The term dialogic used in this more technical way is a contrast to the term ‘monologic’ which expresses the idea that everything has one correct meaning in one true perspective on the world. For dialogic, by contrast, knowledge is never direct knowledge of an external world but always emerges only within dialogue as an aspect of dialogue. This is simply because knowledge has to take the form of an answer to a question and questions arise in the context of dialogue, both dialogue between human voices and dialogue with the larger context or the world around. Since the dialogue is never closed the questions we ask will change and so what counts as knowledge is never final. The dialogue is never closed because when you think it is over and look back upon it to reflect upon it, that reflection is itself a new utterance in the dialogue. This is why there is a new interpretation of what Socrates really meant almost every year. It follows from this dialogic understanding of knowledge that it is more important to teach students how to construct knowledge together with others so that they can participate more fully and effectively in ongoing dialogues then in is to teach them lists of fixed knowledge or so-called facts.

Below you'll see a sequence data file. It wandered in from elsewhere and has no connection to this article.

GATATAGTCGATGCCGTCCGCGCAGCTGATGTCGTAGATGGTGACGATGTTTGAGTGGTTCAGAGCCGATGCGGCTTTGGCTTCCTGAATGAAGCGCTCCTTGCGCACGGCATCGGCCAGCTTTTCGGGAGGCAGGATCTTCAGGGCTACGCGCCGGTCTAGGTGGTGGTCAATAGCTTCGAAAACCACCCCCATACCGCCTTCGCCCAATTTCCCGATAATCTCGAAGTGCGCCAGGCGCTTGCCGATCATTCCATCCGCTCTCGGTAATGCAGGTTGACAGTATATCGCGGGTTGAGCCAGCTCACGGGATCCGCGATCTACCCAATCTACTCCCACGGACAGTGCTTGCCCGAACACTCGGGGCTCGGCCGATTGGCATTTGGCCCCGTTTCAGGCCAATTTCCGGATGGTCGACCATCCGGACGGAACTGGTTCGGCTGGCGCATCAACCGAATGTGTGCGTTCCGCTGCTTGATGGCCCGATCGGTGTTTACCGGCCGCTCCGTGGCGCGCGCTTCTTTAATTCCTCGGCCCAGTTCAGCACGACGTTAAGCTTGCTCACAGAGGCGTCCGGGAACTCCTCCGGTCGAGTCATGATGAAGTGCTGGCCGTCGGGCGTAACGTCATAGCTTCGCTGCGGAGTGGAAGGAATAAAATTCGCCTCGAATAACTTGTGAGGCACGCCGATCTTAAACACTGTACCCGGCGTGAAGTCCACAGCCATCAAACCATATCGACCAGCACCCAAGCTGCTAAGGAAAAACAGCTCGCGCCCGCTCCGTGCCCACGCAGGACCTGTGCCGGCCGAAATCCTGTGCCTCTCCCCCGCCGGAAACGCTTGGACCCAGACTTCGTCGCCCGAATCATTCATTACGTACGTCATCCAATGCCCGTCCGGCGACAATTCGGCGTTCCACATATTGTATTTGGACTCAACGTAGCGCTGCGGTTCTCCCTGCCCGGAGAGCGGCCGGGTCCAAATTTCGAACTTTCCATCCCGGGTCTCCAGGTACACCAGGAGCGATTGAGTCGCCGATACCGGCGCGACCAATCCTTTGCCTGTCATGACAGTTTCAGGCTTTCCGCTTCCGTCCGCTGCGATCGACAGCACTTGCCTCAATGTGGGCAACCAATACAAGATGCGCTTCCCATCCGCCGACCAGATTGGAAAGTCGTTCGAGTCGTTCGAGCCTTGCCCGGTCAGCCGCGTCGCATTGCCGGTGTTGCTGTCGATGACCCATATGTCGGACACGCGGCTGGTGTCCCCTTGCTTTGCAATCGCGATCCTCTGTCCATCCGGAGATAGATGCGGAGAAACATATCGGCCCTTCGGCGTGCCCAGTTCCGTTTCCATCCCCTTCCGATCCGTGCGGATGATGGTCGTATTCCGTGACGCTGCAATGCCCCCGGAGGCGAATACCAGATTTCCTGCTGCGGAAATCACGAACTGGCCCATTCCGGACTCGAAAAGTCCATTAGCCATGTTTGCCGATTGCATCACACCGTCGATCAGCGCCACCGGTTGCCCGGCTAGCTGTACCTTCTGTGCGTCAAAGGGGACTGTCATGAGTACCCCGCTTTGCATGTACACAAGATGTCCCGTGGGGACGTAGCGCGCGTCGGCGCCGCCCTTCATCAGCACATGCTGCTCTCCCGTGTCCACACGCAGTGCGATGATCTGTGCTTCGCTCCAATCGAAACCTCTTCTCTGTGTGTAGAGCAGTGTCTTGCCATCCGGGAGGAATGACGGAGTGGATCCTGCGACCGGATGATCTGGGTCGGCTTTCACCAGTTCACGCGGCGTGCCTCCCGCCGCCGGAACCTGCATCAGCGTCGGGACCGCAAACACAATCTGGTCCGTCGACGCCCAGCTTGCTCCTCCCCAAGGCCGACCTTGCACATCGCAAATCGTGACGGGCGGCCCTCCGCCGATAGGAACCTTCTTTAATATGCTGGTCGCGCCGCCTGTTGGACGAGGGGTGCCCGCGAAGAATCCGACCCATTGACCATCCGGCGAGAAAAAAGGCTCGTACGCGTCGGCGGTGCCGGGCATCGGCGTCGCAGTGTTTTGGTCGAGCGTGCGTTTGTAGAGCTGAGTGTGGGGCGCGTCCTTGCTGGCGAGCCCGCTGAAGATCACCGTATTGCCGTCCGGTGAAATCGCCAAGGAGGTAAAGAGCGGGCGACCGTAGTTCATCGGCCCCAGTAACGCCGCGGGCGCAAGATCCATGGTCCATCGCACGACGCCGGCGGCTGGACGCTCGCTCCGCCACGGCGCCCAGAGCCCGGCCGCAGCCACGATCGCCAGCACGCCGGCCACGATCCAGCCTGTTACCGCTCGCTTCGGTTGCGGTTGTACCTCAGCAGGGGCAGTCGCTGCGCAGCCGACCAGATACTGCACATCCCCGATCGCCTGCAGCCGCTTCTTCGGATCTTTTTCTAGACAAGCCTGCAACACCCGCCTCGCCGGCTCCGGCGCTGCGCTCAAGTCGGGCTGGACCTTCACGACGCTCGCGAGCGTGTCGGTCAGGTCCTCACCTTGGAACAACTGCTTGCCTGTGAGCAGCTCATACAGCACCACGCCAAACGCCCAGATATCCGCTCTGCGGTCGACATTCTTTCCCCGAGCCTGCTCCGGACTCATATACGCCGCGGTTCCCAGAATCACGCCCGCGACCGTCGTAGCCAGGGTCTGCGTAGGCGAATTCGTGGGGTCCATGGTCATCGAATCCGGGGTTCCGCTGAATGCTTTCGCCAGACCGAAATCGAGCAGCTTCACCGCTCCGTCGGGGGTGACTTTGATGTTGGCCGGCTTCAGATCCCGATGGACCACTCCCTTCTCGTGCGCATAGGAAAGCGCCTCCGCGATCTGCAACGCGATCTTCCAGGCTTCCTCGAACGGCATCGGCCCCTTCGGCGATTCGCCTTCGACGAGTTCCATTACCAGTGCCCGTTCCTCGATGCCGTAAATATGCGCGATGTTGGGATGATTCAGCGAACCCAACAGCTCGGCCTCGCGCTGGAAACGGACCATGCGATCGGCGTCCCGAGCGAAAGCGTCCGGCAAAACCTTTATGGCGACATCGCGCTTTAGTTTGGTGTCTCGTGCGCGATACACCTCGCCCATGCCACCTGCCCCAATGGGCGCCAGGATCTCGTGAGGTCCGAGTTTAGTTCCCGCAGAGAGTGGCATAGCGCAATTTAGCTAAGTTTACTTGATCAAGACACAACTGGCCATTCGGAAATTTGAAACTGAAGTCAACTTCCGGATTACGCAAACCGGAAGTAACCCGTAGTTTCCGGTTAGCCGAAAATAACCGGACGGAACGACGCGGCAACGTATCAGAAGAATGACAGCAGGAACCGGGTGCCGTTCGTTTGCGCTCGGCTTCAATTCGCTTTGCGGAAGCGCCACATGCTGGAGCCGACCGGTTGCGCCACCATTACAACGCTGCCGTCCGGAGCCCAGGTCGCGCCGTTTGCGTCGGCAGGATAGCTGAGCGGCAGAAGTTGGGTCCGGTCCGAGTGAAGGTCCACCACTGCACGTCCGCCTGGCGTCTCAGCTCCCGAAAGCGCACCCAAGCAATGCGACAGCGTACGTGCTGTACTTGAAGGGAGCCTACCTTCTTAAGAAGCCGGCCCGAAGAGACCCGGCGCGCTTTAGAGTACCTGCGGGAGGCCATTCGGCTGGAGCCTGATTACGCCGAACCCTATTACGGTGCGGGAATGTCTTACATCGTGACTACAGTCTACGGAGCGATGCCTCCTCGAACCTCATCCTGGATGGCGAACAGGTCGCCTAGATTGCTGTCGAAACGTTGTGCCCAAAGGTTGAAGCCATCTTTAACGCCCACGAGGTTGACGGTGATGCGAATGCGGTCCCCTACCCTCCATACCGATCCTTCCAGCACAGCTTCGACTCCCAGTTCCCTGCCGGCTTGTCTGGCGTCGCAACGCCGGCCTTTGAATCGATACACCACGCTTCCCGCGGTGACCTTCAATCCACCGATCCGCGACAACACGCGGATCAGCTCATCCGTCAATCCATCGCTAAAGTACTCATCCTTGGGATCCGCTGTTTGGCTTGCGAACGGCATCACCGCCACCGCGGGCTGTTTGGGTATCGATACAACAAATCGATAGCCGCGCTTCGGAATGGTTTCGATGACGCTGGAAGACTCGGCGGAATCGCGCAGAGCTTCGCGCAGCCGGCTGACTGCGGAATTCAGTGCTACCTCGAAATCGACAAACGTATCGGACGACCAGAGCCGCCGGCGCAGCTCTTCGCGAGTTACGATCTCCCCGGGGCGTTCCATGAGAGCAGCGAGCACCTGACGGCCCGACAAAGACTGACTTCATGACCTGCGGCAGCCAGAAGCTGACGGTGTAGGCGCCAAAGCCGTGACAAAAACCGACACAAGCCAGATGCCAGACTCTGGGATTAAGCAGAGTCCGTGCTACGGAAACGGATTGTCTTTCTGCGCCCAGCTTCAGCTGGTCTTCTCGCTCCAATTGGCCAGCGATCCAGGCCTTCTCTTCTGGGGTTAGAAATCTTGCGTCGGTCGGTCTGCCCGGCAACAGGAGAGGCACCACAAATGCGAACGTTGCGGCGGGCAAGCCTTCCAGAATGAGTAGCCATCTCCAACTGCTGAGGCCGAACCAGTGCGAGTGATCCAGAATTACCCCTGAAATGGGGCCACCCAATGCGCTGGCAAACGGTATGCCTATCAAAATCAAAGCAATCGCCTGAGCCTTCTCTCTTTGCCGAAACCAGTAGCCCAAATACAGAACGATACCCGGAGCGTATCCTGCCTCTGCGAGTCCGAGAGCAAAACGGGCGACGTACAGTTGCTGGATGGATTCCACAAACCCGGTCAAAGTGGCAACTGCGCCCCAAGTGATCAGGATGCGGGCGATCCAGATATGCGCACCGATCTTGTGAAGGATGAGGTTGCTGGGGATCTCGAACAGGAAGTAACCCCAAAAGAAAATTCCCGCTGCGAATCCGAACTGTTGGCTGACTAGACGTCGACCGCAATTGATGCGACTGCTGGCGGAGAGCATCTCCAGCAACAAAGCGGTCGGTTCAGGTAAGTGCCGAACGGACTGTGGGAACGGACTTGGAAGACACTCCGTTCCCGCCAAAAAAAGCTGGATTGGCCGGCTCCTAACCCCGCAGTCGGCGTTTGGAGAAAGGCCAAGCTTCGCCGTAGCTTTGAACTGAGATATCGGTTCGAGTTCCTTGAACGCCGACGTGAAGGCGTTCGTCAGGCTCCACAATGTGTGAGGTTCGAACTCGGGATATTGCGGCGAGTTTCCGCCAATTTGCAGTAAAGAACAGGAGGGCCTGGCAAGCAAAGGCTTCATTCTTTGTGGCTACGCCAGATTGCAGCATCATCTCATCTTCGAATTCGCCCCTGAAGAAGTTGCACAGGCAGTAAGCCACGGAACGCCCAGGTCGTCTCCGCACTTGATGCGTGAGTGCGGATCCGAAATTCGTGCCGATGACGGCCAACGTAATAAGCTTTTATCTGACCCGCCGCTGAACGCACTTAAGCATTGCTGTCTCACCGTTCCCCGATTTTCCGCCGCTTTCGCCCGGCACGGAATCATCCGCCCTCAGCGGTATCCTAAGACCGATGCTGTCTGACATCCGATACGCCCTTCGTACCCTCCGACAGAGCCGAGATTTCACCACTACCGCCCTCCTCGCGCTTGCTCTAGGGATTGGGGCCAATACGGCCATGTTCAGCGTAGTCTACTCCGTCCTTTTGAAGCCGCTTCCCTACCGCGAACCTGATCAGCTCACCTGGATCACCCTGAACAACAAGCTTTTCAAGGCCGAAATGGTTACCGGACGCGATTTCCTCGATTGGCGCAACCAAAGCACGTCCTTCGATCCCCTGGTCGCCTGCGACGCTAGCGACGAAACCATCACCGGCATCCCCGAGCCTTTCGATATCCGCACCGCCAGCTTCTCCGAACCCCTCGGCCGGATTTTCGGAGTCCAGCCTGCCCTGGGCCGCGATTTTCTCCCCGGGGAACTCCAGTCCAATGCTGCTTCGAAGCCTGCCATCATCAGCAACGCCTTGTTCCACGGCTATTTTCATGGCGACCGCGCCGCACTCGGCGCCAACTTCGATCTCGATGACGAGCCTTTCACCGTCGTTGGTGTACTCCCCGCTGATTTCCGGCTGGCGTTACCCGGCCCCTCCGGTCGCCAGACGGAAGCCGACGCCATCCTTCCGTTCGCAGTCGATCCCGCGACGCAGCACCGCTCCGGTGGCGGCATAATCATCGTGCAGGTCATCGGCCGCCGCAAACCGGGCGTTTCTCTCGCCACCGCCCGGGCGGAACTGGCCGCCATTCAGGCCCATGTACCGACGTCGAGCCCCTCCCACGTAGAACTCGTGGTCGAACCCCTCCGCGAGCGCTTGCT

This focus on how we gain knowledge gives a second or epistemological level of definition for dialogic education which is that education should be understood as engaging students in an ongoing process of shared enquiry taking the form of a dialogue (Wells, 1999: Linell, 2009). Dialogic teaching, for example, developed by Robin Alexander, mentioned above, is epistemological in focus, drawing students into the process of the shared construction of knowledge. A similar epistemological focus can often be found in the community of enquiry approach in Philosophy for Children (Lipman, 2003), in the promotion of Exploratory Talk (Littleton & Mercer, 2013) and in the promotion of Accountable Talk (Michaels, O’Connor, & Resnick, 2008).
Level 3: ontological definitions of dialogic
Epistemology is about how we know things and so any purely epistemological approach in education does tend to assume that there is a knowing self on the one hand and an external reality that is known about on the other hand. Some claim that taking dialogic seriously as a theory of meaning implies that it is not just a means to knowledge construction mediating between selves and reality, but, that selves and reality are also part of the dialogue. Applied to education this ontological interpretation of dialogic suggests that dialogue is not just a means or tool to be used in education to help construct knowledge, but, more than that, engagement in dialogue is a way to change ourselves and to change our reality.